But if language is an organism that needs to be fed, even scarcely, what happens if we starve it by shortening its words? How will an anorexic language survive if it s fed on literary leftovers?
We are aware of what happens to humans that are deprived of using language. If we stop for a second to give some attention to George Orwell s 1984, we ll come to the conclusion that using excessively shorten words will lead to the mind s inability to use its entire capacity. Not a psycholinguist, but nevertheless a brilliant visionary, Orwell foresaw that Newspeak with a reduced vocabulary and grammar will eventually destroy any resistance to the authority. The intent was to prevent any alternative thinking by eliminating concepts as liberty or individualism.
The purpose of the Newspeak was to deplete language of its nuances leaving only simple concepts, further reducing the total number of words. The new language should have been spoken in staccato rhythms with syllables and this would make speech more automatic and unconscious and reduce the likelihood of thought.
It s a beautiful thing, the destruction of words. (...) Don t you see that the whole aim of Newspeak is to narrow the range of thought? In the end we shall make thoughtcrime literally impossible, because there will be no words in which to express it. Every concept that can ever be needed, will be expressed by exactly one word, with its meaning rigidly defined and all its subsidiary meanings rubbed out and forgotten. Already, in the Eleventh Edition, we re not far from that point. But the process will still be continuing long after you and I are dead. Every year fewer and fewer words, and the range of consciousness always a little smaller. Even now, of course, there s no reason or excuse for committing thoughtcrime. It s merely a question of self-discipline, reality-control. But in the end there won t be any need even for that. The Revolution will be complete when the language is perfect. Newspeak is Ingsoc and Ingsoc is Newspeak, he added with a sort of mystical satisfaction. Has it ever occurred to you, Winston, that by the year 2050, at the very latest, not a single human being will be alive who could understand such a conversation as we are having now? (1984, p 30).
Another hypothesis that language partially influences thinking is supported by a clever yet simple experiment done by Linda Rogers. What Rogers did was to read a story to a group of bilingual children while she registered their brain waves. First she read the story in English, while observing the left hemisphere and then she read the story in Navaho language while she noticed the right hemisphere.
The result obtained by Rogers underlines that English, as a noun centered language is processed in the left part of the brain, while Navaho as a verb centered language is processed in the right side of the brain. This experiment proved that although the same story was read to the same children, they have processed it differently according to the language it was read in (in Gill, 1997).
The debate, posits Bloom and Keil, is not whether language shapes thought -it is wheter language shapes thought in some way other than through the semantic information that it conveys.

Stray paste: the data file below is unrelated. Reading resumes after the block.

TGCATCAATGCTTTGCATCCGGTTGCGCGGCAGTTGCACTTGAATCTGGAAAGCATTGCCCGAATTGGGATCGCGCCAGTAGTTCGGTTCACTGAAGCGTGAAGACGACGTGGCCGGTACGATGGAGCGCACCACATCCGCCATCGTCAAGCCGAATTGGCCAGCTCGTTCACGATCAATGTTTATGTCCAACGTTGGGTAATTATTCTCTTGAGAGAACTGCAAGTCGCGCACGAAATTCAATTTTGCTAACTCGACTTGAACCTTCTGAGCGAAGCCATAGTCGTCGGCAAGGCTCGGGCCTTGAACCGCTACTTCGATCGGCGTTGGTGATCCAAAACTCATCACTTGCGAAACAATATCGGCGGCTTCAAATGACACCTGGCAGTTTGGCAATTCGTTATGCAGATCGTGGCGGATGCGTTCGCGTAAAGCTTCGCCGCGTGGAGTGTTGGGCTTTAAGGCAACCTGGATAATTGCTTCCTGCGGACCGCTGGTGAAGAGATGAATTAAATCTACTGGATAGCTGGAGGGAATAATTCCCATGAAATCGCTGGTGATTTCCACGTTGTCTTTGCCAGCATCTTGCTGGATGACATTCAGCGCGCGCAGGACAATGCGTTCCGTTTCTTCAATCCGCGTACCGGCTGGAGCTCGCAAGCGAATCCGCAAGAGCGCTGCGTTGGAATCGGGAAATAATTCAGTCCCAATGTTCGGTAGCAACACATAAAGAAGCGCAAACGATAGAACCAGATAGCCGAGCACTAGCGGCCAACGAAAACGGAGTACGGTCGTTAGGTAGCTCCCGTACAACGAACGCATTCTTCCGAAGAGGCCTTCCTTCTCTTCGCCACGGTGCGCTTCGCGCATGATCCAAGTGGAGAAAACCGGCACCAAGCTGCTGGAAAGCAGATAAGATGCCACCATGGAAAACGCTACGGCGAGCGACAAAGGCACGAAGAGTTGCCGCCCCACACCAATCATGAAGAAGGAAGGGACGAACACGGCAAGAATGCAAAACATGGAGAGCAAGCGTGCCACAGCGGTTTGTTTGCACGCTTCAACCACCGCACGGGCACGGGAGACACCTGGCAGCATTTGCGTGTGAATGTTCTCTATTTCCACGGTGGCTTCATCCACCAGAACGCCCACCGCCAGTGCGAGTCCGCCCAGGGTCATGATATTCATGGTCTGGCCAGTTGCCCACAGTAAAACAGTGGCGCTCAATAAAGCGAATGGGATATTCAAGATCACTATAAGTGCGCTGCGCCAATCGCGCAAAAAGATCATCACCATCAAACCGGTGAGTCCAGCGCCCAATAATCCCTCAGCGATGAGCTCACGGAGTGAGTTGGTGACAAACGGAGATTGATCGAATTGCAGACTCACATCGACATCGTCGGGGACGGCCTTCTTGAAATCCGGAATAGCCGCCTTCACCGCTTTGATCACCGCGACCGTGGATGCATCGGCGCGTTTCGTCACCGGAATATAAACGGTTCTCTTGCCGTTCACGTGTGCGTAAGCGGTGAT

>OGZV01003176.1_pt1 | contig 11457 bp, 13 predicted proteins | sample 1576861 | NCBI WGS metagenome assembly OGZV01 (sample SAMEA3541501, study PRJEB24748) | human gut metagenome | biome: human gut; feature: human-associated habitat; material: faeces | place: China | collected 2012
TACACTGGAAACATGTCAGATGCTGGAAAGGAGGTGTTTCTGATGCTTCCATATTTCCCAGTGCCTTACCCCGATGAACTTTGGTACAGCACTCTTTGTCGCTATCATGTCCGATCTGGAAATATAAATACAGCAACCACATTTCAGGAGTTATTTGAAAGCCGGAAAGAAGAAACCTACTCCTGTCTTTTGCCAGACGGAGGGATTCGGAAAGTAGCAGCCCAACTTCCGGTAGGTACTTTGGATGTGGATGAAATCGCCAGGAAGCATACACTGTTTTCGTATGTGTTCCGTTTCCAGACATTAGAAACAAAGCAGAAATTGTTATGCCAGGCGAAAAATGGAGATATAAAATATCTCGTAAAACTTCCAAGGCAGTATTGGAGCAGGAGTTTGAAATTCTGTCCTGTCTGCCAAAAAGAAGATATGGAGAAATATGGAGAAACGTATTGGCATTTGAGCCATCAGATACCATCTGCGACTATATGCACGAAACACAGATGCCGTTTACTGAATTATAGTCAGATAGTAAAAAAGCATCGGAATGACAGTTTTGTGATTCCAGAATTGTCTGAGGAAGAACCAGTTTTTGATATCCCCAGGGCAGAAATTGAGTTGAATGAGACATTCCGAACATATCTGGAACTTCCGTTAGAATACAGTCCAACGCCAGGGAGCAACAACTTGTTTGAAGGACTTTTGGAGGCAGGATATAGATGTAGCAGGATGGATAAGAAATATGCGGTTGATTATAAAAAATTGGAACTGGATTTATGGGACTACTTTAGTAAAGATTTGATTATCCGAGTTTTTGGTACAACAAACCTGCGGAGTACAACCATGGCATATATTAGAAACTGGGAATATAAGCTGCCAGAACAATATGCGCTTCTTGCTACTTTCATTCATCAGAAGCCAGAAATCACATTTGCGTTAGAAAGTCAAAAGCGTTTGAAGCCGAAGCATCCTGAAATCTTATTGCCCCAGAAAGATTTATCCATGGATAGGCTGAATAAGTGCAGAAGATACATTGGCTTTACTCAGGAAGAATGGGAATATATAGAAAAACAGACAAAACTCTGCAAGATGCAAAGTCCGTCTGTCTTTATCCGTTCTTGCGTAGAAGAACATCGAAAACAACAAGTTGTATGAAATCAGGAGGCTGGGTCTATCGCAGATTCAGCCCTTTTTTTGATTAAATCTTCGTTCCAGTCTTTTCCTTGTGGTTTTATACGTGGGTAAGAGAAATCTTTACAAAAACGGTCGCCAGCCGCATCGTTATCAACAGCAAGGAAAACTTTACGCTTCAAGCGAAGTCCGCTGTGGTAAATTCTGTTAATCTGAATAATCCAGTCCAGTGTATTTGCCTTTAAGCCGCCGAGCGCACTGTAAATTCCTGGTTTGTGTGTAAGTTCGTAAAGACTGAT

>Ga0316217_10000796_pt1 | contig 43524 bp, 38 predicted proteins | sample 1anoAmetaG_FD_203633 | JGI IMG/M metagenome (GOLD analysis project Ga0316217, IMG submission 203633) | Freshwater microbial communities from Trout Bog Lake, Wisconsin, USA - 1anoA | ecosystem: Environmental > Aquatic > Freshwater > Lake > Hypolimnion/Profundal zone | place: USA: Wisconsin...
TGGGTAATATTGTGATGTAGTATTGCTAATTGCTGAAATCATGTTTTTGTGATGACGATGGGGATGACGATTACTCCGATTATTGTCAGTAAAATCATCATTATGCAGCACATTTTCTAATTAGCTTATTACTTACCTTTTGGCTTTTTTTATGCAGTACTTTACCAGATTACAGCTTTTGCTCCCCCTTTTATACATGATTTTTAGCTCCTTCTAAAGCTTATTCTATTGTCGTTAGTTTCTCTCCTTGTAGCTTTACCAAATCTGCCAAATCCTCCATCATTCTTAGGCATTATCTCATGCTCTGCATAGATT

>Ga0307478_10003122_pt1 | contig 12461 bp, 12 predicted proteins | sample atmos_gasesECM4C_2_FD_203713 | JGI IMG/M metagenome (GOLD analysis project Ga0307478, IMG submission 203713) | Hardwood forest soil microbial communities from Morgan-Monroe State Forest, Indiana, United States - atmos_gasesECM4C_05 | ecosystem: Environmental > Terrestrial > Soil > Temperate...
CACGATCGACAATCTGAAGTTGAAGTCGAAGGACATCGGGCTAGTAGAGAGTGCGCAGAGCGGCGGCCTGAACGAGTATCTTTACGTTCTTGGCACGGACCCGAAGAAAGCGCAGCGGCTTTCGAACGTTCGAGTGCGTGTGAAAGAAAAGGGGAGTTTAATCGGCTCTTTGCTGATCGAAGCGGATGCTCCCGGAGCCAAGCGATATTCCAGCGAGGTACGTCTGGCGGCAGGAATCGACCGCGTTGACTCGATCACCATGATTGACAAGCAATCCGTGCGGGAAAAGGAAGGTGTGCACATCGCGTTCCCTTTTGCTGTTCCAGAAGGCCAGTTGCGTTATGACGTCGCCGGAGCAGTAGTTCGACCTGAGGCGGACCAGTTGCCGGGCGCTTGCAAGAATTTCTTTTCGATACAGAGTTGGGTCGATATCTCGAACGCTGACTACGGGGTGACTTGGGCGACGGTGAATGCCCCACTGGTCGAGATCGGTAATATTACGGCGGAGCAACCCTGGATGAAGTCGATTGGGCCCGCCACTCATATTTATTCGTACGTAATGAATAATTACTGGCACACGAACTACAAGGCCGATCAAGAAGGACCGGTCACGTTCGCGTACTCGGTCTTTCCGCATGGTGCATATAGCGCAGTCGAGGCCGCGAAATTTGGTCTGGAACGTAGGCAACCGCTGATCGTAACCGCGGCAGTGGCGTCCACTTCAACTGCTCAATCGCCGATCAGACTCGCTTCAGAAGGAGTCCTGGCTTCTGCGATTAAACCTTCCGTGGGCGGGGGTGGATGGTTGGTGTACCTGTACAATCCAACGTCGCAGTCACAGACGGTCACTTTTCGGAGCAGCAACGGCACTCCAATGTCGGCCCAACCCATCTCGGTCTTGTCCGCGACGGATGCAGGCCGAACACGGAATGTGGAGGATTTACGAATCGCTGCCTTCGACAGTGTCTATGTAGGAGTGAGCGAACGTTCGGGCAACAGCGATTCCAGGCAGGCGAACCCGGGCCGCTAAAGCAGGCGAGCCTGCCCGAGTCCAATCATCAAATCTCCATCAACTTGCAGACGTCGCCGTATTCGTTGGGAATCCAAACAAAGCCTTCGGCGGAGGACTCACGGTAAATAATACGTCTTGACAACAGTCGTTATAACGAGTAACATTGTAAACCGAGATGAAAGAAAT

So where will impoverished language lead? Is learning new words or learning in general good? Moreover, when does learning occur for the first time?
Reverting to our premises, are the lack of interaction with modern human infants and shortening of vocabulary an attack to our future language development and implicitly to our cognitive development?
Additionaly to what was said above, if you ever wondered how our brain will look like 10.000 years from now, we can predict based on recent findings that although the human brain increased from 850 to 1100 cc (homo erectus) to 1300 - 1500 cc (homo sapiens sapiens) a new decrease took place.
Recent studies showed explicitly that the human brain shrunk again in the past 30.000 years with 91 cubic inches (the size of a tennis ball), in spite of our enriched environment (Hawks, 2011 via Discover Magazine). What does it mean? If a richer environment make a bigger, better brain, how comes our brains shrunk? Did humans stop in evolution? Is our modern human brain getting more specialized? Is our actual brain an intelligence in a nutshell? If things go on as they do today, in the next 10.000 years will have to squeeze everything into a 1275 cc. Will our smaller brain along with our frequent abbreviation affect how to socially interact or think?
So how will such a tiny brain will perform in the future? What sort of abilities will it have? If we take the Flynn Effect into consideration, the same enriched environment and better nutrition will lead to the substantial and long-sustained increase in intelligence. According to these calculations, the IQ increases 0.3 points/year and between 3-9 points /ten years.
For one, due to the technological pampering and vocabulary intuitive gadgets and spellcheckers, textese and other new abbreviated languages, we could have less words, less thoughts and maybe less feelings. Our social skills will limp and we shall become estranged. If technology will replace human company, our mirror neurons will no longer be needed, and compasion and empathy will disappear. Love will be replaced by sexual fitness as unique criterion of mating. Choosiness will lead to genetic rich and genetic poor, and equality will be a concept long forgotten. In a genetically divided world, the lack of words might lead to lack of thoughts. But this is only a speculation, of course.